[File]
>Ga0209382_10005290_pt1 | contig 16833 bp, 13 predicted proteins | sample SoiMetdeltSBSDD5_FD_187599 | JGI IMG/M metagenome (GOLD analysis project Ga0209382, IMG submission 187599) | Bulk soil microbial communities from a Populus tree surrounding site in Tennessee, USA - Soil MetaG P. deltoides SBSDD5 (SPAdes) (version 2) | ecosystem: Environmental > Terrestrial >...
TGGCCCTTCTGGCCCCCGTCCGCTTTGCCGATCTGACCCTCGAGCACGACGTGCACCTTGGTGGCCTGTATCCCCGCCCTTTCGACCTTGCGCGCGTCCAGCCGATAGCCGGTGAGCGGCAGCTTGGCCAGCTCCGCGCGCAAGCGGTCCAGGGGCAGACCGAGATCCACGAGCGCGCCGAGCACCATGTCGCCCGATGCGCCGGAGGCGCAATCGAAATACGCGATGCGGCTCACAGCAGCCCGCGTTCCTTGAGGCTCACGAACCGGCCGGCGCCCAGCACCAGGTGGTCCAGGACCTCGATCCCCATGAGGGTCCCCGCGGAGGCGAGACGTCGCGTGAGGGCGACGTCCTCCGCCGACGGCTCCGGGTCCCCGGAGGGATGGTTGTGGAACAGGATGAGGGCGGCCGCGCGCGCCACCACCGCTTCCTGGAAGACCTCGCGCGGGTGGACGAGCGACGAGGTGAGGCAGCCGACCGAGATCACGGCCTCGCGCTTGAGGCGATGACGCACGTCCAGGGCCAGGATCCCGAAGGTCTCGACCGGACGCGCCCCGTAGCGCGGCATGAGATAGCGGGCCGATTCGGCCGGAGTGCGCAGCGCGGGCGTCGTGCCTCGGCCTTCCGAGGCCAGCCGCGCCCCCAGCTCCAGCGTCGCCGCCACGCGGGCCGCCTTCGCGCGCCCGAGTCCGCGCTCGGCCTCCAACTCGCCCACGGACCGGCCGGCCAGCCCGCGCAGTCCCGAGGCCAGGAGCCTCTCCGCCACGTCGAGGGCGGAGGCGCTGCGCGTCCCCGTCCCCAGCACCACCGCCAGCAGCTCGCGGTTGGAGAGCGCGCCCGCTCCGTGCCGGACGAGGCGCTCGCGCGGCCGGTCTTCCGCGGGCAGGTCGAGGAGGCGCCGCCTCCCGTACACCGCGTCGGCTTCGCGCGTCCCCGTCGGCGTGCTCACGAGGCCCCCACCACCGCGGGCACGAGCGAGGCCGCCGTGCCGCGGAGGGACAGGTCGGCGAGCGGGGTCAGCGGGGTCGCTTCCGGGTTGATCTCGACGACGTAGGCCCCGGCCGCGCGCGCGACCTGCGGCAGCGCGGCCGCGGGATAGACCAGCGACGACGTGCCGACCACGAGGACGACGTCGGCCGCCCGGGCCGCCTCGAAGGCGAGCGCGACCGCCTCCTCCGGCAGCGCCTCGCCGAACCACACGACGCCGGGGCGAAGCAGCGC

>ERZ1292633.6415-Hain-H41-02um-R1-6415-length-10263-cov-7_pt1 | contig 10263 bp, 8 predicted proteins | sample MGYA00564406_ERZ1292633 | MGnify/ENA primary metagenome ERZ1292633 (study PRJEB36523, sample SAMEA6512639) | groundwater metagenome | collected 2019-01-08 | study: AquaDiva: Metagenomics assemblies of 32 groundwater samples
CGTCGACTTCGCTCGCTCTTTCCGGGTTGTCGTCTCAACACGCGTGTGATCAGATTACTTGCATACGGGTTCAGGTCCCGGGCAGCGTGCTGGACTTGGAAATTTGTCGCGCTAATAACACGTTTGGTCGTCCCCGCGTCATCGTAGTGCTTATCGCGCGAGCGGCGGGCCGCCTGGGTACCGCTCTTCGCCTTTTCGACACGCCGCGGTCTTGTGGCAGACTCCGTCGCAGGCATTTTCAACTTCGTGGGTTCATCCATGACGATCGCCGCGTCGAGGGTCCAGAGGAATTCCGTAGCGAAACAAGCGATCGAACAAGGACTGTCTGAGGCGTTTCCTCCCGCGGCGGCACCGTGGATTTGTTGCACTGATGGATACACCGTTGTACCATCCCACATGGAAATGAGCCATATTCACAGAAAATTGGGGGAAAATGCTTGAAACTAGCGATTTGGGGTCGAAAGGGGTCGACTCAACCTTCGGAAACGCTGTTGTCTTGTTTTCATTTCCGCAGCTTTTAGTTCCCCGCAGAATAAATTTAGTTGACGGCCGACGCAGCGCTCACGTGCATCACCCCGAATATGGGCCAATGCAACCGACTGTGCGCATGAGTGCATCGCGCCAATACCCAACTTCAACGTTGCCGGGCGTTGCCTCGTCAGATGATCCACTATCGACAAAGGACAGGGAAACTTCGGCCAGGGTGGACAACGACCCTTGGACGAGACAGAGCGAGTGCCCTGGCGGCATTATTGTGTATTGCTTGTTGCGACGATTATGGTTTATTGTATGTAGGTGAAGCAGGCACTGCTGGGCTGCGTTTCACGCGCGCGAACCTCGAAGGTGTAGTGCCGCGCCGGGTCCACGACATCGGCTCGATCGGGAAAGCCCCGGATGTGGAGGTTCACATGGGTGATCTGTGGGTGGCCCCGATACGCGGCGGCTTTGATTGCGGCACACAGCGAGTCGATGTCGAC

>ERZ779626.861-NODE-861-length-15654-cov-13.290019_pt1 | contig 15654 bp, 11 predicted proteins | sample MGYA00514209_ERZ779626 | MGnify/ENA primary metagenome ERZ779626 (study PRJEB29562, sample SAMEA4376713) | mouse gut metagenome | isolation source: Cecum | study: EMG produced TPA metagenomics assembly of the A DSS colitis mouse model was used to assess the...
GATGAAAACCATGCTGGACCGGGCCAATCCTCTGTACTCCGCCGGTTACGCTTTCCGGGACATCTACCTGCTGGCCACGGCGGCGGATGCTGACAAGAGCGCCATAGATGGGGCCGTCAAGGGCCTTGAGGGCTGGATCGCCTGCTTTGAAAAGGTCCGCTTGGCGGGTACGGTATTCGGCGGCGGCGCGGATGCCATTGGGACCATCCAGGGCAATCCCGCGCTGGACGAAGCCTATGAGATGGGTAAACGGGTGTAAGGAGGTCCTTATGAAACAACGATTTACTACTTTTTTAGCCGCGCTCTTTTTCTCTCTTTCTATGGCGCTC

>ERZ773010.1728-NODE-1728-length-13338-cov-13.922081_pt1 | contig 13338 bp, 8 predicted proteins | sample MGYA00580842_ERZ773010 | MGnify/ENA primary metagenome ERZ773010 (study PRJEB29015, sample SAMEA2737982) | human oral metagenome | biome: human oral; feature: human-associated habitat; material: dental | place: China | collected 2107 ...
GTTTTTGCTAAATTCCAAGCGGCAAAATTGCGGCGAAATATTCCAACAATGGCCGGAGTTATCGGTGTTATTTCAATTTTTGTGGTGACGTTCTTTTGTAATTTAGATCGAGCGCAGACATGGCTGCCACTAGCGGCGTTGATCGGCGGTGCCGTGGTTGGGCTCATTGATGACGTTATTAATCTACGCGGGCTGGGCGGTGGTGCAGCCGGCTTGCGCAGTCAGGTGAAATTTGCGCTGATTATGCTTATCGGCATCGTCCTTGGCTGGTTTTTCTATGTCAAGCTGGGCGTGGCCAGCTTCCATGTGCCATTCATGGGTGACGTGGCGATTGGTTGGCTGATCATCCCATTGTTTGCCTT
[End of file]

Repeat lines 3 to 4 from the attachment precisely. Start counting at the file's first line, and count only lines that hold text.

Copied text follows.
>ERZ1292633.6415-Hain-H41-02um-R1-6415-length-10263-cov-7_pt1 | contig 10263 bp, 8 predicted proteins | sample MGYA00564406_ERZ1292633 | MGnify/ENA primary metagenome ERZ1292633 (study PRJEB36523, sample SAMEA6512639) | groundwater metagenome | collected 2019-01-08 | study: AquaDiva: Metagenomics assemblies of 32 groundwater samples
CGTCGACTTCGCTCGCTCTTTCCGGGTTGTCGTCTCAACACGCGTGTGATCAGATTACTTGCATACGGGTTCAGGTCCCGGGCAGCGTGCTGGACTTGGAAATTTGTCGCGCTAATAACACGTTTGGTCGTCCCCGCGTCATCGTAGTGCTTATCGCGCGAGCGGCGGGCCGCCTGGGTACCGCTCTTCGCCTTTTCGACACGCCGCGGTCTTGTGGCAGACTCCGTCGCAGGCATTTTCAACTTCGTGGGTTCATCCATGACGATCGCCGCGTCGAGGGTCCAGAGGAATTCCGTAGCGAAACAAGCGATCGAACAAGGACTGTCTGAGGCGTTTCCTCCCGCGGCGGCACCGTGGATTTGTTGCACTGATGGATACACCGTTGTACCATCCCACATGGAAATGAGCCATATTCACAGAAAATTGGGGGAAAATGCTTGAAACTAGCGATTTGGGGTCGAAAGGGGTCGACTCAACCTTCGGAAACGCTGTTGTCTTGTTTTCATTTCCGCAGCTTTTAGTTCCCCGCAGAATAAATTTAGTTGACGGCCGACGCAGCGCTCACGTGCATCACCCCGAATATGGGCCAATGCAACCGACTGTGCGCATGAGTGCATCGCGCCAATACCCAACTTCAACGTTGCCGGGCGTTGCCTCGTCAGATGATCCACTATCGACAAAGGACAGGGAAACTTCGGCCAGGGTGGACAACGACCCTTGGACGAGACAGAGCGAGTGCCCTGGCGGCATTATTGTGTATTGCTTGTTGCGACGATTATGGTTTATTGTATGTAGGTGAAGCAGGCACTGCTGGGCTGCGTTTCACGCGCGCGAACCTCGAAGGTGTAGTGCCGCGCCGGGTCCACGACATCGGCTCGATCGGGAAAGCCCCGGATGTGGAGGTTCACATGGGTGATCTGTGGGTGGCCCCGATACGCGGCGGCTTTGATTGCGGCACACAGCGAGTCGATGTCGAC